I have a 2003 Camry which is in the shop right now. Initially, the service department said it was the head gasket and now they tell us the engine bolts are stripped and will cost a fortune. I just read somewhere that someone else had this same problem. I honestly think this should be a recall. I agree, they sure keep quiet about car defects. A year and a half ago we had another problem with my Camry. We have been loyal Toyota owners and currently own 3 Toyotas (a 2003 Camry, 2005 Corolla, 2007 Tundra) but now I'm having second thoughts about buying Toyota. I feel the company should help us out with the repair expense as my husband does not think this problem is normal wear and tear. Very frustrating, especially in these hard economic times.
You are certainly not the only Toyota Camry owner to experience this problem with loose head bolts - numbers are growing. I have read that this design fault will affect 2002-2007 models. Check out: camryforums.com loose head bolts.
Jignesh January 1/19/10. I have a 2003 Camry, which is in the shop right now. Initially, the service department said it was the head gasket, and now they tell us the engine bolts are stripped and will cost a fortune.
I am an owner of 2003 Toyota Camry. On Friday Jan. 22, I took my car in for a 150000 mile tuneup and a brake job. I mentioned to my mechanic that I smelled a slight burnt rubber smell.
After further inspection on his part, he discovered that coolant was leaking onto the exhaust pipe. We have now been informed that the head gasket is leaking and 2 of the 10 bolts cannot be properly tightened due to stripping. He is doing his utmost to keep me from having to replace the engine block over TWO BOLTS!
I now found out that prior to 2002, the material used was cast iron, now aluminum. I also found out that the intake manifold is made of hard plastic (my mechanic originally thought it was a crack in the manifold, which had also been a problem with the 2003). New replacement manifold have been redesigned, but still plastic.
I purchased a Toyota for its reputation of durability, longevity, and reliability. I don't want a constant car payment. I now entertain doubts concerning Toyota especially the more I am discovering. True in that the info on imports are not as easily accessible as those on domestics.
But then again as an average consumer, how would you know to ask for full disclosure on head gaskets and head bolts, and intake manifold, concerning materials and faulty engineering in 2003 on new models. Would they even have the statistics then?
Welcome to the real world. Most people would have you believe that domestic vehicles are junk and imports are great. How wrong they are; all manufacturers produce good and bad cars, and a few lemons here and there. I would rather get a cheap domestic and have a few problems, rather than pay a fortune for a new or used import, and have it fall apart or fork out thousands on repairs.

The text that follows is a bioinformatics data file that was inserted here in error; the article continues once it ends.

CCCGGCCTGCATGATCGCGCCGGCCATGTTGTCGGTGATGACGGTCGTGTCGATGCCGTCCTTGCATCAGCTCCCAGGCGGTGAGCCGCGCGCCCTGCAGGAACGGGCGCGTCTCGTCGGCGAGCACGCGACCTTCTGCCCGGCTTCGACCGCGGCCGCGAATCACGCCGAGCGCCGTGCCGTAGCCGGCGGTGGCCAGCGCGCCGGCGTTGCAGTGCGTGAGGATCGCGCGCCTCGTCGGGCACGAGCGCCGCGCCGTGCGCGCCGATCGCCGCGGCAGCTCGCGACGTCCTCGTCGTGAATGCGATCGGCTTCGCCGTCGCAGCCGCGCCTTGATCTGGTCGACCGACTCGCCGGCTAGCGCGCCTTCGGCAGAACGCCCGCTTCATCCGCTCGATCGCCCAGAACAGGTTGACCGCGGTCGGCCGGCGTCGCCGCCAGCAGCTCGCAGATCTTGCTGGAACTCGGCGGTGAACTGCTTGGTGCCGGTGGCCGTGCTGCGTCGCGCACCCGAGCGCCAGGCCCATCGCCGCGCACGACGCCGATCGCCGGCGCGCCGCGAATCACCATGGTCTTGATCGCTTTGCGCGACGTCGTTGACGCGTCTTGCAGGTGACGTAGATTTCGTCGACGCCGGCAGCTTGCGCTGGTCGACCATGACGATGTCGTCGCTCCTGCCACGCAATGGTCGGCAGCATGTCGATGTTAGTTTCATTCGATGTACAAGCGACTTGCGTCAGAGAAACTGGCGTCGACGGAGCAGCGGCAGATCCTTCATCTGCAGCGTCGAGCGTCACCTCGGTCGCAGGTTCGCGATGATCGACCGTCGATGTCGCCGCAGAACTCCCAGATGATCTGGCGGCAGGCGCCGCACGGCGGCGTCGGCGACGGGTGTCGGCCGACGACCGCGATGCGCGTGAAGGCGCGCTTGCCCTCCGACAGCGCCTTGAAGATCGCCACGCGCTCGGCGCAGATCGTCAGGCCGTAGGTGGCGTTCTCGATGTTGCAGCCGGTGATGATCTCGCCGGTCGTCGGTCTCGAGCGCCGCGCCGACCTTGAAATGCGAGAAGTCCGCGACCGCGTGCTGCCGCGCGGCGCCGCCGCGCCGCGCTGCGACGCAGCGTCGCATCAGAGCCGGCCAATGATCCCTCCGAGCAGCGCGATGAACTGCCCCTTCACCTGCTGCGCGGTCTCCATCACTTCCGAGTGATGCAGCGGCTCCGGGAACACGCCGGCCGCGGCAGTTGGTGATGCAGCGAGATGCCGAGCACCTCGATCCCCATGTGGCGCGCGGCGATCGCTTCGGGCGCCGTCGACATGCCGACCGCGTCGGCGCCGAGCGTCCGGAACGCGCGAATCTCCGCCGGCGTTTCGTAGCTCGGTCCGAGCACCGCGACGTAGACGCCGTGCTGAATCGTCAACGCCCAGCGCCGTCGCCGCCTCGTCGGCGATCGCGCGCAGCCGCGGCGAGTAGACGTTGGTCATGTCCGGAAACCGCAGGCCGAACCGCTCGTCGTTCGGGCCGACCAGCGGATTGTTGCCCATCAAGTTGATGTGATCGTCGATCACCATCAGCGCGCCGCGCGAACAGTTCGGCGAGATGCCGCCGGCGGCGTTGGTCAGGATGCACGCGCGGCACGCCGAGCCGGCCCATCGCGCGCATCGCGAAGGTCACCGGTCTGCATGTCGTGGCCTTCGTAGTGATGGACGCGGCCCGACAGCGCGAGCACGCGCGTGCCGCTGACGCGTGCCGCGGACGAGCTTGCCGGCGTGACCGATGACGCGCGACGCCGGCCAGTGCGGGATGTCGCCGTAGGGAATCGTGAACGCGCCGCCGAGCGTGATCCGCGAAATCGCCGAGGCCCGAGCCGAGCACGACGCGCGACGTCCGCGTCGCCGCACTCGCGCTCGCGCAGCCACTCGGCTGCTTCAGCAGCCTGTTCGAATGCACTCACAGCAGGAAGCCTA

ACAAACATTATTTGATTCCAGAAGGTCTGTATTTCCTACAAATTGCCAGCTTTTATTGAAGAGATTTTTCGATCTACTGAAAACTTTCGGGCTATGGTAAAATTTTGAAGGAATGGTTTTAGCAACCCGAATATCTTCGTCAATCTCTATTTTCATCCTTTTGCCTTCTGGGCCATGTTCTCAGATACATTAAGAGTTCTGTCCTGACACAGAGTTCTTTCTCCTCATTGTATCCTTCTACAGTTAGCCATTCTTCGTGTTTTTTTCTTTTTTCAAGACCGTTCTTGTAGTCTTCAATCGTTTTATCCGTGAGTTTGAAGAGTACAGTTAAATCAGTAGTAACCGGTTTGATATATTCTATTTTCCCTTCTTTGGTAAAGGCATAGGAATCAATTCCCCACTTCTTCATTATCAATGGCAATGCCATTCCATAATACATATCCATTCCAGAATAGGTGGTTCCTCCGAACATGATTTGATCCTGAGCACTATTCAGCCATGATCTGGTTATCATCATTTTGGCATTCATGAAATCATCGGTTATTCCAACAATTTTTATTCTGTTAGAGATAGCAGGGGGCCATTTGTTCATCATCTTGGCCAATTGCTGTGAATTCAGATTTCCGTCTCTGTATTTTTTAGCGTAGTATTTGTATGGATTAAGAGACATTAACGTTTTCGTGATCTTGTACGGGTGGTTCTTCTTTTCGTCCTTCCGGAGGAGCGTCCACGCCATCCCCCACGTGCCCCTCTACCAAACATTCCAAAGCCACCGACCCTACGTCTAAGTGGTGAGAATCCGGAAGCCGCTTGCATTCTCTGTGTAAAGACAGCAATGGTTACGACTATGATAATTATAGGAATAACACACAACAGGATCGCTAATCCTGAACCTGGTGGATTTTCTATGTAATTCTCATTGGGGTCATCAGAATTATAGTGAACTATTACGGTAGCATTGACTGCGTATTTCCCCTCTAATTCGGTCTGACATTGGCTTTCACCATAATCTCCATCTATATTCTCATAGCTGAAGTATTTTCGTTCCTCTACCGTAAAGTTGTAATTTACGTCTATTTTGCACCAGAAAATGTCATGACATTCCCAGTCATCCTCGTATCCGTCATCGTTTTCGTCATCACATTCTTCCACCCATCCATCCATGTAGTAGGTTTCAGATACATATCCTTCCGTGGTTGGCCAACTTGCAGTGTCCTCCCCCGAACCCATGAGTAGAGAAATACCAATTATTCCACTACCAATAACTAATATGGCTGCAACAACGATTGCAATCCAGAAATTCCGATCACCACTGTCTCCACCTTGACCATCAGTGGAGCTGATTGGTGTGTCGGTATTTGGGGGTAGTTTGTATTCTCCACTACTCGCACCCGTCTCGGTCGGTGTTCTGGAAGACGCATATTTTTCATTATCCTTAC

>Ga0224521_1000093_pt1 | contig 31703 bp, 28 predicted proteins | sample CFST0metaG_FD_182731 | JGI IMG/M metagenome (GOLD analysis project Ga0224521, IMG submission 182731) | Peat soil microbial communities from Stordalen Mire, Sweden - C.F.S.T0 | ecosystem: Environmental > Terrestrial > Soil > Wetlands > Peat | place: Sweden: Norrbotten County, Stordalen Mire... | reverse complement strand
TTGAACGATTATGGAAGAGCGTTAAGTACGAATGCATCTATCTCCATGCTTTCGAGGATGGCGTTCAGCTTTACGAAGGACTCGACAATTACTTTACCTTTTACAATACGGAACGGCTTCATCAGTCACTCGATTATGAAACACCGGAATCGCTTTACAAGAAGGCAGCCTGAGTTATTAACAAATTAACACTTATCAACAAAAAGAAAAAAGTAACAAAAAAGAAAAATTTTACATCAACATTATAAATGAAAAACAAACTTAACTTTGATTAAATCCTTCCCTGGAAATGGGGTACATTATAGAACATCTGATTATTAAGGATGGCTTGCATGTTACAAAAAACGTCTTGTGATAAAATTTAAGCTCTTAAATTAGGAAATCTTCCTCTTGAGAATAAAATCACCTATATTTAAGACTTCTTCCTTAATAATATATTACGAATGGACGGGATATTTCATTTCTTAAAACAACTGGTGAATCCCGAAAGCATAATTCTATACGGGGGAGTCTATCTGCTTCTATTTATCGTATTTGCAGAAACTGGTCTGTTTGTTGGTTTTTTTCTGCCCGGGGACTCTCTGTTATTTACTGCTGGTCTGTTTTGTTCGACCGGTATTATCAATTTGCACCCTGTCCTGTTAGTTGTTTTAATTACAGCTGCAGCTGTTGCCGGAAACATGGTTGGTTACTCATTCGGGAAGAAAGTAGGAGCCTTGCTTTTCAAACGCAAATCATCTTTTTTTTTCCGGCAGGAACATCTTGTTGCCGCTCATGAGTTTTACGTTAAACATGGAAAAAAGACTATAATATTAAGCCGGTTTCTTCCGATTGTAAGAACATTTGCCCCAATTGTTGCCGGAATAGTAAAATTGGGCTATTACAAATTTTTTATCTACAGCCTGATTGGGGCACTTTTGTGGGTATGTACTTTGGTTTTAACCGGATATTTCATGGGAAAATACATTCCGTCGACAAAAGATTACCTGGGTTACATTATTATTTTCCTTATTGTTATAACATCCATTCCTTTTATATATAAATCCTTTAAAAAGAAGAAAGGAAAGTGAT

Statistics are compiled by consumers that report their troubles on websites like "http://www.nhtsa.gov/" and "http://www.mycarstats.com/". These statistics eventually can lead to recalls or the issuance of service bulletins.
Go there and leave your mark.
I own a 2003 Camry and must have been lucky. It has 169,000 and got its first (front) brake job and transmission fluid change. No repairs other than rear suspension gaskets.
Mileage is 32 mpg overall.
Car is quiet, and all that I expected it to be and more.
Am afraid to trade it in on a new Camry.
I have the same problem with a 2003 blown head gasket. Please contact me if you can at email@example.com.
Commenter 11:55 sounds like a good driver and wise car owner. If you take good care of a vehicle, you shouldn't have any problems in 150,000 miles or more, even with less well-built imports. I can just hear all the clueless people who are brainwashed by unscrupulous dealers and shops screaming "you went 169,000 miles without a transmission fluid change!!". Well, if you bother to read many car owners manuals, you'll note that a lot of them clearly state that the transmissions NEVER require fluid changes.
I am also fairly certain that if 11:55 had taken his car to a shop for a brake inspection at 20,000 miles, he'd have been told he needed a brake job. Virtually all such shops will tell you you need a brake job, no matter how much wear is left on the pads.
Good shops will give you an exact percentage of disc brake pads remaining. There is typically an audible wear indicator that will warn you before you score the rotors. If you do not turn your sound system up too high, you will hear it in time. My shop does a print out on recommendations. I personally drive all late model domestics.
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